The unique and enduring leadership and contributions by women of faith in Australia over the past 75 years was the topic of discussion at the annual John Wallis Memorial Lecture in Melbourne this week. Source: Melbourne Catholic.
More than 100 people attended the lecture, hosted by Highways and Byways – A Community of Service, to mark the 75th year of the Missionary Sisters of Service.
The night featured journalist and broadcaster Geraldine Doogue in conversation with Sr Stancea Vichie, congregational leader of the Missionary Sisters of Service, and Zuleyha Keskin, from the Centre for Islamic Studies and Civilisation.
Ms Doogue discussed leadership as a desirable trait in today’s world. She began by citing a poem which is commonly attributed to Nelson Mandela but which was composed by author Marianne Williamson.
“You playing small does not serve the world. There is nothing enlightening about shrinking so that other people will not feel insecure around you. We were born to make manifest the glory of God that is within us. It’s not just in some of us; it’s in everyone, and as we let our own light shine, we unconsciously give other people permission to do the same. As we’re liberated from our own fear, our presence automatically liberates others.”
Ms Doogue said many females educated in the Catholic educational system have been given mixed messages regarding the idea of both “rising above” and “playing small”.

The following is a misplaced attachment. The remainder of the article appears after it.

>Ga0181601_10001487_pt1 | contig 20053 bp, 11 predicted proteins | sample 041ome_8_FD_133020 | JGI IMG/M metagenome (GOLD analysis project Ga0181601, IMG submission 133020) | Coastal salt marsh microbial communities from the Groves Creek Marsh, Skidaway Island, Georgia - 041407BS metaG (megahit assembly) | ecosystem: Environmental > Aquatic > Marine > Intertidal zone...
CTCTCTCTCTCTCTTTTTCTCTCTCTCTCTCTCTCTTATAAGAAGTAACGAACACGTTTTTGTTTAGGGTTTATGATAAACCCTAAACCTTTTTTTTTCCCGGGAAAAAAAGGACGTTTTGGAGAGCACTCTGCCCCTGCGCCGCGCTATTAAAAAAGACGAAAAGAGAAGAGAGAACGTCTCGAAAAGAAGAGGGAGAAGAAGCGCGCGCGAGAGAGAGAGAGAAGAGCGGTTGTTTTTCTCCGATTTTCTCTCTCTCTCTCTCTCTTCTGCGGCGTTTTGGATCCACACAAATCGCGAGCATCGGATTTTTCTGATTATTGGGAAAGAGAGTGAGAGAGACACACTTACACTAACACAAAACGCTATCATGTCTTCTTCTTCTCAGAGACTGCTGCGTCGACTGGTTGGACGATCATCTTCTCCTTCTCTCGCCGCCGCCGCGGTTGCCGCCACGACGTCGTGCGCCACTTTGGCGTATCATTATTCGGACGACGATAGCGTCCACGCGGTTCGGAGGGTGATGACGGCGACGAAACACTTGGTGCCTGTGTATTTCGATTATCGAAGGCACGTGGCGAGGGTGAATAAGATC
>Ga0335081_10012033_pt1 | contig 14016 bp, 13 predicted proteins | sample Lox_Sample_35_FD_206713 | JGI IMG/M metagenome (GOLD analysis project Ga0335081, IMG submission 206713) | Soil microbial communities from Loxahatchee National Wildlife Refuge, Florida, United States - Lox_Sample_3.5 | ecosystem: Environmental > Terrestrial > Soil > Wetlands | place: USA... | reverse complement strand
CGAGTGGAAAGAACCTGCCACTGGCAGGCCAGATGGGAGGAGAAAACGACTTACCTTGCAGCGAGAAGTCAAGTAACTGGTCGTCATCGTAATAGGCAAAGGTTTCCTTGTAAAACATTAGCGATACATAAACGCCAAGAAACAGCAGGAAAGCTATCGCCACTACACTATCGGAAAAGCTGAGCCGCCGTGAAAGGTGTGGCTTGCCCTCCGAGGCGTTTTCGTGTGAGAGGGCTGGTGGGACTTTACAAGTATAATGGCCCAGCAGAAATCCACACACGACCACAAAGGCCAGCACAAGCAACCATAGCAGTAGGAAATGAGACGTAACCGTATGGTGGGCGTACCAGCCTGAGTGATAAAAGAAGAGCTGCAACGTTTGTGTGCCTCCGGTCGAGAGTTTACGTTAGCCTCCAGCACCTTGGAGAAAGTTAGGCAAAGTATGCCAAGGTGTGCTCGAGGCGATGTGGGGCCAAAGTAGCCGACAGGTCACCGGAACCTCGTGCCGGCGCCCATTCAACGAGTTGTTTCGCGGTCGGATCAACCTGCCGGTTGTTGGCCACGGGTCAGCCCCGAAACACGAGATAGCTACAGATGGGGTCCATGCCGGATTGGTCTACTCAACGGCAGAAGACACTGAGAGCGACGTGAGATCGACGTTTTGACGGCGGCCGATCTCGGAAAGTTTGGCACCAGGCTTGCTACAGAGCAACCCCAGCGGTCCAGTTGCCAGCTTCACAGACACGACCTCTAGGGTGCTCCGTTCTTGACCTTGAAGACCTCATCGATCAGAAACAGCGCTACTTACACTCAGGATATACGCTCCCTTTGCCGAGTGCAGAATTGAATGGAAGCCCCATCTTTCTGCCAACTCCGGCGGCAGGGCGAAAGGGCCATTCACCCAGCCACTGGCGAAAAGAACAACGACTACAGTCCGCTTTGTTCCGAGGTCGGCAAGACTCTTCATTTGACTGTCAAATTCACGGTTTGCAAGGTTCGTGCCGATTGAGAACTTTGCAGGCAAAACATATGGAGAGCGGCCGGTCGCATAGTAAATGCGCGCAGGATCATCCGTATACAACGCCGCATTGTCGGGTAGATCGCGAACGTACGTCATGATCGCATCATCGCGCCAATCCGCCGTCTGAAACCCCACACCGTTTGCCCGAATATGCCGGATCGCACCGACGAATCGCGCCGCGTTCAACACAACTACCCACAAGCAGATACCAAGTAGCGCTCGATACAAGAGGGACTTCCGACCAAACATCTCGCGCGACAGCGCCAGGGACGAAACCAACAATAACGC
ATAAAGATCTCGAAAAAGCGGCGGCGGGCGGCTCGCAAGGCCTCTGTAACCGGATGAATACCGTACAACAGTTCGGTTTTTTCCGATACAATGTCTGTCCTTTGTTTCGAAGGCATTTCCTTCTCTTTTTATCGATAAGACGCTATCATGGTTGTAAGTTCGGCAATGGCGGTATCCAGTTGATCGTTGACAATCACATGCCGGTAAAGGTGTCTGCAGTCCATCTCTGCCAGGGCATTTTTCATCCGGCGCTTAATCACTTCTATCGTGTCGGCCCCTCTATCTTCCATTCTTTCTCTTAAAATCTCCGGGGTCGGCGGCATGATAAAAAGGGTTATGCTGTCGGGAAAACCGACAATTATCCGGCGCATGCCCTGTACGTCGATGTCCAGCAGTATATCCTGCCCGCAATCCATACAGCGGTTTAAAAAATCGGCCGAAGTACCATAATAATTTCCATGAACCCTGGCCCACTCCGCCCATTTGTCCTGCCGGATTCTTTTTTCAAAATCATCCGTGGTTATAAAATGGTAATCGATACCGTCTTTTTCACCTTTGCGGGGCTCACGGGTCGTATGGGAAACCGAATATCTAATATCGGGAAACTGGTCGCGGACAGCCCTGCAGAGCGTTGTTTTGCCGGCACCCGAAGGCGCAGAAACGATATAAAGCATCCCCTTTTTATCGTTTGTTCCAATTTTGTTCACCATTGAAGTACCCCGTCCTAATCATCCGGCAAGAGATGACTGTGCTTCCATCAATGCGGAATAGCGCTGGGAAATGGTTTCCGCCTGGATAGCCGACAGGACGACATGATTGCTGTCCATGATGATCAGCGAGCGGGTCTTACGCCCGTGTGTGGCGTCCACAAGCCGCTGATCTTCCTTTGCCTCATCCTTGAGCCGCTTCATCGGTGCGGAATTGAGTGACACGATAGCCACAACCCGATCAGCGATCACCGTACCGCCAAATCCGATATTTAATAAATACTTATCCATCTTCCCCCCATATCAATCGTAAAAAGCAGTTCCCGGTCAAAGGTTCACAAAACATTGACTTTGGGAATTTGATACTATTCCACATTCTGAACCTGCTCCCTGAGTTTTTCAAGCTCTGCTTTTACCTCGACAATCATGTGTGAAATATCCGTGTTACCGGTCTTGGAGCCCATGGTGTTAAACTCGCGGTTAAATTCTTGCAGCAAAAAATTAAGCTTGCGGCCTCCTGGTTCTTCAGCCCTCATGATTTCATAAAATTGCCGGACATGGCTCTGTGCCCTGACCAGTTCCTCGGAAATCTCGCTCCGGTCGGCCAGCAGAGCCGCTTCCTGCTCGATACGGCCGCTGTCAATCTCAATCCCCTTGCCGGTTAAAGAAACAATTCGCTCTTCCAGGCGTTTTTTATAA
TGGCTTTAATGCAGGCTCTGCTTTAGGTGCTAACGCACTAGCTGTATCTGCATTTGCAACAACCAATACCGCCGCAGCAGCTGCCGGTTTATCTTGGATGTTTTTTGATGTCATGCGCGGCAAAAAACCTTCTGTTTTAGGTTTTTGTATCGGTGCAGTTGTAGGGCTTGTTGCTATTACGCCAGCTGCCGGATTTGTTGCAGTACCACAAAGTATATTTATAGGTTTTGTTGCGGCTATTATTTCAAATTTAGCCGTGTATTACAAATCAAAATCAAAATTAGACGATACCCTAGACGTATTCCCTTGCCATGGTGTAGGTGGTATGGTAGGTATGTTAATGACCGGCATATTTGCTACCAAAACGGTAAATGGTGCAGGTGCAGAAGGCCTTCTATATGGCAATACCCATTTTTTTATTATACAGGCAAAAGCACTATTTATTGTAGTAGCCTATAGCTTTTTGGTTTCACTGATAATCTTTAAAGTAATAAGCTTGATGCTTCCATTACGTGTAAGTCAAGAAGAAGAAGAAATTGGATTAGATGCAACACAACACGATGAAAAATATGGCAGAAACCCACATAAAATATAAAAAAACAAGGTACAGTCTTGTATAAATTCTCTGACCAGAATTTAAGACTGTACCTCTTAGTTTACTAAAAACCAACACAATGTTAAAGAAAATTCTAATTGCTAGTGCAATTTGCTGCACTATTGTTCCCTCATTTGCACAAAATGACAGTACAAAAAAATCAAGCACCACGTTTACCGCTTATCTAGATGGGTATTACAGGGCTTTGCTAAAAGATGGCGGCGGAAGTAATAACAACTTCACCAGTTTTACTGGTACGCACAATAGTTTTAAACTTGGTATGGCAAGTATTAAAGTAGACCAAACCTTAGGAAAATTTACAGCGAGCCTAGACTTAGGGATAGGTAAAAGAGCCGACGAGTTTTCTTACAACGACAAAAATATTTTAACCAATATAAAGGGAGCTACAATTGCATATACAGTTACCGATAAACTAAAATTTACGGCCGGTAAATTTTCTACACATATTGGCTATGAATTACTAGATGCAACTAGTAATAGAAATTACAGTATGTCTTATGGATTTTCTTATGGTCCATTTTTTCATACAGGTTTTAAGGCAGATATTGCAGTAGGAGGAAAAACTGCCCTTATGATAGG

“We were told to be bold,” she said, contrasting that with the notion of staying humble.
“Now that is really tough and quite a mixed message. Ironically, we have to be prepared to take the risk of no longer being fabulously good nurturers, I think that’s where we thought the leadership lay and I feel so strongly about the value of nurturing, mentoring, that absolute base level of bringing people along with you which is exactly what the Sisters of Service have done,” she said.
Sr Stancea said leadership was about “reading the signs of the times”, saying that it “goes hand in hand with John Wallis [founder of the MSS] and reading ‘big maps’,” she said. “Not to be in a cocoon.”
Ms Keskin reiterated the point of balancing pride and humility. “We are living in a world that sees humility as being meek or that you’ve got self-esteem issues, so you’ve got to navigate through those things which aren’t easy as well.”
Highways and Byways presents Women of Faith Leading the Way! (Melbourne Catholic)